Did you know that rabies has been on the rise again in many places? Just the word “rabies” can conjure up some frightening images in the mind’s eye. Even worse, rabies is a zoonotic disease. This means it can be transmitted from animals to humans, a feature that makes it particularly dangerous. Rabies was all but eliminated in the United States and many other parts of the world, thanks to modern vaccinations and wild animal control measures. However, it does resurface from time to time. You’ll need to take the proper precautions to make sure your pet stays safe. Here’s how:
Your pet’s core vaccination group will typically include the rabies vaccine. This is your pet’s first line of defense against the rabies virus. Puppies and kittens can receive the rabies vaccination as part of their initial vaccines. However, your pet will need follow-up booster shots. Ask your vet for more information.
If your pet is in need of the rabies vaccination, or if you’re not sure if your four-legged buddy has already received this vaccine or not, call your vet’s office for help.
The rabies virus is spread through the bite of another infected animal. So, it’s important to keep a close eye on your pet outdoors in order to stop them from encountering any wild animals, like raccoons or opossums. Keep your pet on a leash when you go on walks, and don’t let them stray too far. If you live in a wooded area or anywhere that wild animals may pass through, don’t let your pet outside unsupervised.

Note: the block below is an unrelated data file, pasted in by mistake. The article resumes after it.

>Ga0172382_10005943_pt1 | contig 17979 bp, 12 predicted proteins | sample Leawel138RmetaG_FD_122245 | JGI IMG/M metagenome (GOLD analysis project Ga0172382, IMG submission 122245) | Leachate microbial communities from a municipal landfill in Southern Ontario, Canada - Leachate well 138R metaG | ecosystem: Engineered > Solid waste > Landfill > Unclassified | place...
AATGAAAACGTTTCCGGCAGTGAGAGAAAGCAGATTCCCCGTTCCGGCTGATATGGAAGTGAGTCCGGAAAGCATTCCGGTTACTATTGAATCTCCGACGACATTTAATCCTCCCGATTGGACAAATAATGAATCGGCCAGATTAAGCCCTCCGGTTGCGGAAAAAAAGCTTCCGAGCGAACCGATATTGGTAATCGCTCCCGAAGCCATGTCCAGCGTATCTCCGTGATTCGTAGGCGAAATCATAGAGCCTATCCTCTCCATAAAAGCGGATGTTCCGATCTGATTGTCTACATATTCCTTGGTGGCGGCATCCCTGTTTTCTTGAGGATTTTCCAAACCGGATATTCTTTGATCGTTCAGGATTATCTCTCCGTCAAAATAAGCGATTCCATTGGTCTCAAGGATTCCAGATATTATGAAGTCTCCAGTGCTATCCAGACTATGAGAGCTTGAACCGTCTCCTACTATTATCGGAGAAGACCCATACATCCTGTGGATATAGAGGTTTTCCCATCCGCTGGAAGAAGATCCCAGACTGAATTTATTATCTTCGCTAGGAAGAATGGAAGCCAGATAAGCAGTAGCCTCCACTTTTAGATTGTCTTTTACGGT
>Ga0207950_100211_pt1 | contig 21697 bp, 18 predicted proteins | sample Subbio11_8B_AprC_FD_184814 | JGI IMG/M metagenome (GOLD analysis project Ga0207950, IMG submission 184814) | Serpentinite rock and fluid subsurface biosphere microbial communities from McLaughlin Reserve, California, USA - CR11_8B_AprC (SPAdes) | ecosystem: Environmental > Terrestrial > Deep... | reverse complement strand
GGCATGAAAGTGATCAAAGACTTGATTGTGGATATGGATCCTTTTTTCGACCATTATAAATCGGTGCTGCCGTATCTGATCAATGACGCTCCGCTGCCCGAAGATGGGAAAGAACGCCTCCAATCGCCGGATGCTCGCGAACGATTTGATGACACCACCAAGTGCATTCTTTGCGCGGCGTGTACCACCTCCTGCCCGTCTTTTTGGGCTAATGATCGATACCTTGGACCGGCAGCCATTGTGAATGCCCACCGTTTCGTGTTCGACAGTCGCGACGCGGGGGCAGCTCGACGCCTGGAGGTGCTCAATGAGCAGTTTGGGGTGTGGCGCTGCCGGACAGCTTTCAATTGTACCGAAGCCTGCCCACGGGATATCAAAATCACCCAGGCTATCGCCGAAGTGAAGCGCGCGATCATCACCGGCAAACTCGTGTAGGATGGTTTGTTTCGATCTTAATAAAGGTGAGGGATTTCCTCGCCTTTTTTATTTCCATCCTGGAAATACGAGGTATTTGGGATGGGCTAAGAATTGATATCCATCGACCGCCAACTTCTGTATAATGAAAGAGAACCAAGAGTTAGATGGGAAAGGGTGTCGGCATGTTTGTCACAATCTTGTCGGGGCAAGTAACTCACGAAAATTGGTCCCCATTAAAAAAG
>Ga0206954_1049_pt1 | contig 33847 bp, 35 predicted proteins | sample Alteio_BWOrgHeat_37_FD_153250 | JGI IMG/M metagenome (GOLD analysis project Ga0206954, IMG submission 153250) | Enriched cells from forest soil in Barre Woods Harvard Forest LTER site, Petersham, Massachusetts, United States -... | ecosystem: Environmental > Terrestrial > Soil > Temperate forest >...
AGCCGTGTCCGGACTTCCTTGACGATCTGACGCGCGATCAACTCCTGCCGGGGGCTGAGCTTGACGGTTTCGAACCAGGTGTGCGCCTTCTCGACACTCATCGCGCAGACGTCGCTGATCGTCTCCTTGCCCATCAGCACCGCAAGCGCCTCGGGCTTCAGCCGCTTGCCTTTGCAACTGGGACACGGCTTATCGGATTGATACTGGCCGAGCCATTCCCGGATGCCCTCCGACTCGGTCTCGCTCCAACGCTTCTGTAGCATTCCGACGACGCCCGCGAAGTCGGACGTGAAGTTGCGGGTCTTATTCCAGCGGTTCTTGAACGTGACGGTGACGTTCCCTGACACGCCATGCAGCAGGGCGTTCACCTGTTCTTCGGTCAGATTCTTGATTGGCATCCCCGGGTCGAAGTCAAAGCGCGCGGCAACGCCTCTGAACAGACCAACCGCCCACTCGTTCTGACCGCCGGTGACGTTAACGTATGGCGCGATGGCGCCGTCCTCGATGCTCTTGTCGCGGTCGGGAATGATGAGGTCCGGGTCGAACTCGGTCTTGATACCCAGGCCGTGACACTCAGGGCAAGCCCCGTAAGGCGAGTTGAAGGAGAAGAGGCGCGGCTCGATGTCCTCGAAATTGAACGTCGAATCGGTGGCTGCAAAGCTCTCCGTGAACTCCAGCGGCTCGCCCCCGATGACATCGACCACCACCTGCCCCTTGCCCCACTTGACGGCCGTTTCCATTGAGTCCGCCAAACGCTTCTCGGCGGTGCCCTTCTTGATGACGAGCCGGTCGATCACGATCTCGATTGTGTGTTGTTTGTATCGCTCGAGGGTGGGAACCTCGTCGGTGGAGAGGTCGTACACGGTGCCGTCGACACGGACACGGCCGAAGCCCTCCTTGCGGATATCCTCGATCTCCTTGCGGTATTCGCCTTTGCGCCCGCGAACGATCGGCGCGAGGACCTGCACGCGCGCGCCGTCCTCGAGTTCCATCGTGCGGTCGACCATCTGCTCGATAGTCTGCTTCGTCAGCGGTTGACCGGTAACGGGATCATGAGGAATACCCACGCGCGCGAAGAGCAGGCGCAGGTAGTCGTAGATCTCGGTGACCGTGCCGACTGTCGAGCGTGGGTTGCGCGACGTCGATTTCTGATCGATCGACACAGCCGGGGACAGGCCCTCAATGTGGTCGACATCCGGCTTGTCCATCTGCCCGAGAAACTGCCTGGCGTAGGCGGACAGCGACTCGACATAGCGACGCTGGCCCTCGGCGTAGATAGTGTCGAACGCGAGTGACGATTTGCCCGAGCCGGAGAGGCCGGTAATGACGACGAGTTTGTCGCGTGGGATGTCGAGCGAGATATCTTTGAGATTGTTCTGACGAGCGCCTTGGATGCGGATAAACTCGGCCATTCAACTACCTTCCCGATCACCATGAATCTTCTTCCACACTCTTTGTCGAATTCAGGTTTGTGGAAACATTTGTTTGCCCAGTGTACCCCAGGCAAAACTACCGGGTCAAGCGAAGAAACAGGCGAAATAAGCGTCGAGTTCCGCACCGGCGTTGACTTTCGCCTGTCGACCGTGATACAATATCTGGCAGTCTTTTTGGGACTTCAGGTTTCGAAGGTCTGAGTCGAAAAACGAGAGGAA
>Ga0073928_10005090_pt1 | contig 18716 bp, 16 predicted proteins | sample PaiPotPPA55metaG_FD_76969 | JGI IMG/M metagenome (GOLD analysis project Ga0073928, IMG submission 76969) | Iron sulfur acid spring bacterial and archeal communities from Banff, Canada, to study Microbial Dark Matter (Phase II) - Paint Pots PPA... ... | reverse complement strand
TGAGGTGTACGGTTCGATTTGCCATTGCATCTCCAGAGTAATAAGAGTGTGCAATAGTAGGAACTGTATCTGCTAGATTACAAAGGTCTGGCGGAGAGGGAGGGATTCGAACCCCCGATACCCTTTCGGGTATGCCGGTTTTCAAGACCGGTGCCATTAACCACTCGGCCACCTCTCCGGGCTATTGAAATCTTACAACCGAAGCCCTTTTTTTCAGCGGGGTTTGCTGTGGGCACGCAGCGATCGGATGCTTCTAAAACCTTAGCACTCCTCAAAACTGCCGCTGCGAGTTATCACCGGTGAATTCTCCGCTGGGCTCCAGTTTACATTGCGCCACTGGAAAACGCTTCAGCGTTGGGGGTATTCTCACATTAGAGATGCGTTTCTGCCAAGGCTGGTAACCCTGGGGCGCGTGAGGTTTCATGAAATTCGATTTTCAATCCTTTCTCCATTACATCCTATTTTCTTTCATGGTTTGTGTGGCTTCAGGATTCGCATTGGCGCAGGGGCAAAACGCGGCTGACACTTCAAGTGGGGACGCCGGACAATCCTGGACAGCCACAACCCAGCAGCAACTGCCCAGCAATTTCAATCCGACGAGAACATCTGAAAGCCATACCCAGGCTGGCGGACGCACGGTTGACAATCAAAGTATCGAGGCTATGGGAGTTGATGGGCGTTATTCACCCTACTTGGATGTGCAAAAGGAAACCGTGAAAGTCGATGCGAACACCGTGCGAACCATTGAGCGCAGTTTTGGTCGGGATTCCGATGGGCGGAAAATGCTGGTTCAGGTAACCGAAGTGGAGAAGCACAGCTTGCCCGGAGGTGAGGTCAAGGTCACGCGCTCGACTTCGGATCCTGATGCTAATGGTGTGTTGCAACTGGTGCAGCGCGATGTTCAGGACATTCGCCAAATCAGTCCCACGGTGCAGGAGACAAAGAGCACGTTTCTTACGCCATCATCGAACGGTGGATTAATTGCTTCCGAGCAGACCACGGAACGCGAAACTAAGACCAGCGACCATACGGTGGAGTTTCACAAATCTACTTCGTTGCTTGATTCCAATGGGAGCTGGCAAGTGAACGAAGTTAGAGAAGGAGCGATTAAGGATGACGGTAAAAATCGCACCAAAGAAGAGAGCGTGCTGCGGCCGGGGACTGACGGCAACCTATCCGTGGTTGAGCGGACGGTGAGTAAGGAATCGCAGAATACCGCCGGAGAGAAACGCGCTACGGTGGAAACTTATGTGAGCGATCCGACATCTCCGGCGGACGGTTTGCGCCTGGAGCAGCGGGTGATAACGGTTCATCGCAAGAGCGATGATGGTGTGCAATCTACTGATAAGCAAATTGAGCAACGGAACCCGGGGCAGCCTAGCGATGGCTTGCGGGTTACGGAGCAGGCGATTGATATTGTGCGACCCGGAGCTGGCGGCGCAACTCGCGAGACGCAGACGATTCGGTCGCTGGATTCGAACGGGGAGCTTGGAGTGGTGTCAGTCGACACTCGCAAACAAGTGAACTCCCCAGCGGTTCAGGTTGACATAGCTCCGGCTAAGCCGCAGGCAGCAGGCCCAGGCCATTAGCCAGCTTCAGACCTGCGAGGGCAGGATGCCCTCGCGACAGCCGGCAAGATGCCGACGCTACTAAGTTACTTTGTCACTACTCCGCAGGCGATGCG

You may be surprised to learn that having your pet spayed or neutered is a good way to prevent the risk of the rabies virus. That’s because spaying and neutering reduces your pet’s urge to wander in order to find a mate. Not only will you avoid the hassle and heartache of a lost pet, you don’t have to worry about them coming in contact with a wild animal that could potentially be rabid.
The symptoms of rabies include lethargy, loss of appetite, light and touch sensitivity, fever, and uncharacteristic aggressive behavior. More serious symptoms, such as seizures and paralysis, can occur if the disease progresses. Tell your veterinary professional immediately if you see these signs. If you know or suspect that your pet has come into contact with a rabid animal, you’ll also want to consult your own doctor.
All things considered, the risk of rabies is very low for your pet. But make sure to take the right steps to keep it that way. Call your vet’s office for help!